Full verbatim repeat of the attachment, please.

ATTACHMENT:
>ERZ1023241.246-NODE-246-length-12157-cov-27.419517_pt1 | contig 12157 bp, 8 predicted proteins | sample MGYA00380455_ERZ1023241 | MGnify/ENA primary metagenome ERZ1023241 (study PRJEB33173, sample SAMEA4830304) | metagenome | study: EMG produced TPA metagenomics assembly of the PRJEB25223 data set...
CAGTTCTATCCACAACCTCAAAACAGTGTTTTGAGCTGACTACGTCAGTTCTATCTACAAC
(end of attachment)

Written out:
>ERZ1023241.246-NODE-246-length-12157-cov-27.419517_pt1 | contig 12157 bp, 8 predicted proteins | sample MGYA00380455_ERZ1023241 | MGnify/ENA primary metagenome ERZ1023241 (study PRJEB33173, sample SAMEA4830304) | metagenome | study: EMG produced TPA metagenomics assembly of the PRJEB25223 data set...
CAGTTCTATCCACAACCTCAAAACAGTGTTTTGAGCTGACTACGTCAGTTCTATCTACAAC